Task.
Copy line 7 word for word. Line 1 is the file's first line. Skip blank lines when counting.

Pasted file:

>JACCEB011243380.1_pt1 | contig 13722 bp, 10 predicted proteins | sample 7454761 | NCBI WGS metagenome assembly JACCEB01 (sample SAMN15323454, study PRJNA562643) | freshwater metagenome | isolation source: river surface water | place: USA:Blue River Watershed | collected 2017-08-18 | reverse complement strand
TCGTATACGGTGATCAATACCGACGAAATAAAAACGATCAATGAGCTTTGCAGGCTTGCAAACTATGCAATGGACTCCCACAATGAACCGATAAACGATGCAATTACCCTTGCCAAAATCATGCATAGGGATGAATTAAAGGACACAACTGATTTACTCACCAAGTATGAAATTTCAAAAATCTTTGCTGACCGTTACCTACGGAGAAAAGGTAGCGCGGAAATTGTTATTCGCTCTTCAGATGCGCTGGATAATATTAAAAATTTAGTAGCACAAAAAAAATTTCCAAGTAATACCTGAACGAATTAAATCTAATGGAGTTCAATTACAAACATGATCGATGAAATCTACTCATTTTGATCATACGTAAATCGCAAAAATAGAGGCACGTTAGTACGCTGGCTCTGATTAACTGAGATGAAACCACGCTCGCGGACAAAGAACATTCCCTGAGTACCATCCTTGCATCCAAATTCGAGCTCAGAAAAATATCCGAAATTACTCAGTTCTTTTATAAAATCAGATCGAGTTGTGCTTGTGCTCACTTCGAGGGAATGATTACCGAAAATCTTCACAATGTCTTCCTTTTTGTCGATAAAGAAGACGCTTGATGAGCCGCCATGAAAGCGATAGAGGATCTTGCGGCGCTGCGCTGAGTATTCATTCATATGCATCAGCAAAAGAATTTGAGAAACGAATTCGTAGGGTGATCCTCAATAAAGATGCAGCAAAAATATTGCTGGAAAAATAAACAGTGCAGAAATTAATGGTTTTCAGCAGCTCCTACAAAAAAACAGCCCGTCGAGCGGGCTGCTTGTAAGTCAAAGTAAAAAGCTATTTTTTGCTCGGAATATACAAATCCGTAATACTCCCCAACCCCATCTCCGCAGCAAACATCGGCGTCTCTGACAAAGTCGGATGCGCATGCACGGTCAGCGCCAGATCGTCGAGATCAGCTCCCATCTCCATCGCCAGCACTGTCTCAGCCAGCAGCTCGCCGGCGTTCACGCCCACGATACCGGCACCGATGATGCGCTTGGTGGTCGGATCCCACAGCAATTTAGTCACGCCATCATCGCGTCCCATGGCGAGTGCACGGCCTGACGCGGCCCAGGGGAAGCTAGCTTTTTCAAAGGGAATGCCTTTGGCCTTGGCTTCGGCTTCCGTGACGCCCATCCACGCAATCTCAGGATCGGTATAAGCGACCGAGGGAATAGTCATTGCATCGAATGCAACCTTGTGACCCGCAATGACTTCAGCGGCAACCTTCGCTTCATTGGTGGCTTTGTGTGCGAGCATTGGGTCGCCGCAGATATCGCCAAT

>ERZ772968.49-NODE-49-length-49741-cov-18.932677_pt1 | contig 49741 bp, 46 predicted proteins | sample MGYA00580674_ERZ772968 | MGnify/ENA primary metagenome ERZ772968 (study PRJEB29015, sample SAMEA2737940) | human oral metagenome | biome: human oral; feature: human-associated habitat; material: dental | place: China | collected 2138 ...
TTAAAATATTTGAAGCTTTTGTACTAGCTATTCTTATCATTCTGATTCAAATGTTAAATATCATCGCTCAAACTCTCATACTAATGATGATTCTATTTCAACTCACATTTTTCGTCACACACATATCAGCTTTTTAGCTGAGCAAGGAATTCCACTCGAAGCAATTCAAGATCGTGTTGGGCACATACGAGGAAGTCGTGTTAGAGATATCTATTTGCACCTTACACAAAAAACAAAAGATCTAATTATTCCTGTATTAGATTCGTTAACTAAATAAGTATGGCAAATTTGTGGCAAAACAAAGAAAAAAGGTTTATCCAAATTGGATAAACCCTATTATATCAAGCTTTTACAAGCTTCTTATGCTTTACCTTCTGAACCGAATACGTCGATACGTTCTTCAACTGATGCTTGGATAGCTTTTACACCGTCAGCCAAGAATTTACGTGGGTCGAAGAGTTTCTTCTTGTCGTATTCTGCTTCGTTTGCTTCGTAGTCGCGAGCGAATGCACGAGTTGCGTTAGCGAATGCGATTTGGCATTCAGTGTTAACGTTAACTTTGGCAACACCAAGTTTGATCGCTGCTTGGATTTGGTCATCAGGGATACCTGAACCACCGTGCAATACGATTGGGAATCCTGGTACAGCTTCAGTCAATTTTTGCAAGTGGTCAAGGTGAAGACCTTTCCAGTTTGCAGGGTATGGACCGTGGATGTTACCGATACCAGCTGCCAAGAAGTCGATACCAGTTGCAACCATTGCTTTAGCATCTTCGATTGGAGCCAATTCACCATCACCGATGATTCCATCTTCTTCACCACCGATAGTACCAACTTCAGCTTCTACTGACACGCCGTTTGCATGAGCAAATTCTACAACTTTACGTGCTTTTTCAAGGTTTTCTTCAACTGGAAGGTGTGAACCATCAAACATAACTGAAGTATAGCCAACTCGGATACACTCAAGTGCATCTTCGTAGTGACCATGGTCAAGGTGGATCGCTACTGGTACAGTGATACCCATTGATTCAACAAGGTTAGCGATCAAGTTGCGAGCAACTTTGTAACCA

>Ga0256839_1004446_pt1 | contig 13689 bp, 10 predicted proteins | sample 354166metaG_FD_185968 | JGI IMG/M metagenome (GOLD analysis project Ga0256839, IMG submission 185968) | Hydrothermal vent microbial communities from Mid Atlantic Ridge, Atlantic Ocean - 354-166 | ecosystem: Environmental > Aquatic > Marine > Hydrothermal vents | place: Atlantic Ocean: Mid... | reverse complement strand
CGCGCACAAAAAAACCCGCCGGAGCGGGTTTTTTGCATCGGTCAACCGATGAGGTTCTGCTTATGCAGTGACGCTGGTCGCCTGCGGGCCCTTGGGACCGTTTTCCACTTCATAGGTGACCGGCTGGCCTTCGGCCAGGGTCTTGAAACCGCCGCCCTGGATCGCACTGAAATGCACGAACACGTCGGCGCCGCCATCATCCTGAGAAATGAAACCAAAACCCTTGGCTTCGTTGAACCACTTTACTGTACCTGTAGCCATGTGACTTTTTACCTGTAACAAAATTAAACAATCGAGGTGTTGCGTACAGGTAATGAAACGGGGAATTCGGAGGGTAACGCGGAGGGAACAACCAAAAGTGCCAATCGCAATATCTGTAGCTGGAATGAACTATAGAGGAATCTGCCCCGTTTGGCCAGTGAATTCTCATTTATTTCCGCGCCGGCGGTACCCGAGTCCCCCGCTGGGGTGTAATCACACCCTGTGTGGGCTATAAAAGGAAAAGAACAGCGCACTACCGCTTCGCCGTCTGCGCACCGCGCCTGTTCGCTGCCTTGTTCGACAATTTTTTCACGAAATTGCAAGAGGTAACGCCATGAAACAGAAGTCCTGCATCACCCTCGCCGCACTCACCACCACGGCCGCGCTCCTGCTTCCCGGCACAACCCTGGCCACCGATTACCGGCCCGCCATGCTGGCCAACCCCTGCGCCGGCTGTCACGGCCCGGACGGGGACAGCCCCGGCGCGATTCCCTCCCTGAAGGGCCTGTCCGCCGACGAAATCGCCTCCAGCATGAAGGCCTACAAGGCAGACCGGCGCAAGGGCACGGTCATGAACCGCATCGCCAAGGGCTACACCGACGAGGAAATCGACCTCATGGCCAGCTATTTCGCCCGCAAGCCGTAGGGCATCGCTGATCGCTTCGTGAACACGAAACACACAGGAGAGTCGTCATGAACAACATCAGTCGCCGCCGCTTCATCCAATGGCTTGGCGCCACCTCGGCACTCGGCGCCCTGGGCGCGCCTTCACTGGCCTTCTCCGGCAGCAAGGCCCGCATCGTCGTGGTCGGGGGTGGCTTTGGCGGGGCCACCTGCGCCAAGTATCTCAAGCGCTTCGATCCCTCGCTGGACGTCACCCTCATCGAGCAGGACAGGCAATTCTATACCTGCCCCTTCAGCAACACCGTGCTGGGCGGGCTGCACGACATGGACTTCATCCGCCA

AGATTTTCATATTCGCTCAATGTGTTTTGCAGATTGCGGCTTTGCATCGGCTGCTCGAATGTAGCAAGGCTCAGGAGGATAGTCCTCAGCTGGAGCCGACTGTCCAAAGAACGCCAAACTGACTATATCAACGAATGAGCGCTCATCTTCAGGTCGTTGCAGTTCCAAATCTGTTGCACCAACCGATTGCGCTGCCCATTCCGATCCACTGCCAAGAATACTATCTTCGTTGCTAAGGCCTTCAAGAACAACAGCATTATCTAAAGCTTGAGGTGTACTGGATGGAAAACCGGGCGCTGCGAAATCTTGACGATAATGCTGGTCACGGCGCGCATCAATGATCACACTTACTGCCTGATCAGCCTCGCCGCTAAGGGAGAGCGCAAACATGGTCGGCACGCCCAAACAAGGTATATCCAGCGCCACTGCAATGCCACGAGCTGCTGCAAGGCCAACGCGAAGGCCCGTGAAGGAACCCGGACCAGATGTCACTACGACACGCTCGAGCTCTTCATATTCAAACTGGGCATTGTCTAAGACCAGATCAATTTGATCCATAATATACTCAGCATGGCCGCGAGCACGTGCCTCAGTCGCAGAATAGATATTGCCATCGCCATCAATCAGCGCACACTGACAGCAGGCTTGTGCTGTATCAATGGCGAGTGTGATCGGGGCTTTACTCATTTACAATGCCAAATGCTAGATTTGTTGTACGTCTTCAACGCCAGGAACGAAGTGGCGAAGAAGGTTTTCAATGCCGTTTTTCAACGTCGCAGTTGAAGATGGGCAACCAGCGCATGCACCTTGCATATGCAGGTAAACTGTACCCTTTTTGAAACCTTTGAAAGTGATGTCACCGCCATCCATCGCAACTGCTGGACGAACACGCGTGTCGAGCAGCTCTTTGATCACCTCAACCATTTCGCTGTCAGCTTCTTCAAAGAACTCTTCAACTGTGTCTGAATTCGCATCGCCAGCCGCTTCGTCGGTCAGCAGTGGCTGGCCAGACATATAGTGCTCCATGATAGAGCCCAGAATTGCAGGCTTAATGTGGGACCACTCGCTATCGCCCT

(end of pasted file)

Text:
AGATTTTCATATTCGCTCAATGTGTTTTGCAGATTGCGGCTTTGCATCGGCTGCTCGAATGTAGCAAGGCTCAGGAGGATAGTCCTCAGCTGGAGCCGACTGTCCAAAGAACGCCAAACTGACTATATCAACGAATGAGCGCTCATCTTCAGGTCGTTGCAGTTCCAAATCTGTTGCACCAACCGATTGCGCTGCCCATTCCGATCCACTGCCAAGAATACTATCTTCGTTGCTAAGGCCTTCAAGAACAACAGCATTATCTAAAGCTTGAGGTGTACTGGATGGAAAACCGGGCGCTGCGAAATCTTGACGATAATGCTGGTCACGGCGCGCATCAATGATCACACTTACTGCCTGATCAGCCTCGCCGCTAAGGGAGAGCGCAAACATGGTCGGCACGCCCAAACAAGGTATATCCAGCGCCACTGCAATGCCACGAGCTGCTGCAAGGCCAACGCGAAGGCCCGTGAAGGAACCCGGACCAGATGTCACTACGACACGCTCGAGCTCTTCATATTCAAACTGGGCATTGTCTAAGACCAGATCAATTTGATCCATAATATACTCAGCATGGCCGCGAGCACGTGCCTCAGTCGCAGAATAGATATTGCCATCGCCATCAATCAGCGCACACTGACAGCAGGCTTGTGCTGTATCAATGGCGAGTGTGATCGGGGCTTTACTCATTTACAATGCCAAATGCTAGATTTGTTGTACGTCTTCAACGCCAGGAACGAAGTGGCGAAGAAGGTTTTCAATGCCGTTTTTCAACGTCGCAGTTGAAGATGGGCAACCAGCGCATGCACCTTGCATATGCAGGTAAACTGTACCCTTTTTGAAACCTTTGAAAGTGATGTCACCGCCATCCATCGCAACTGCTGGACGAACACGCGTGTCGAGCAGCTCTTTGATCACCTCAACCATTTCGCTGTCAGCTTCTTCAAAGAACTCTTCAACTGTGTCTGAATTCGCATCGCCAGCCGCTTCGTCGGTCAGCAGTGGCTGGCCAGACATATAGTGCTCCATGATAGAGCCCAGAATTGCAGGCTTAATGTGGGACCACTCGCTATCGCCCT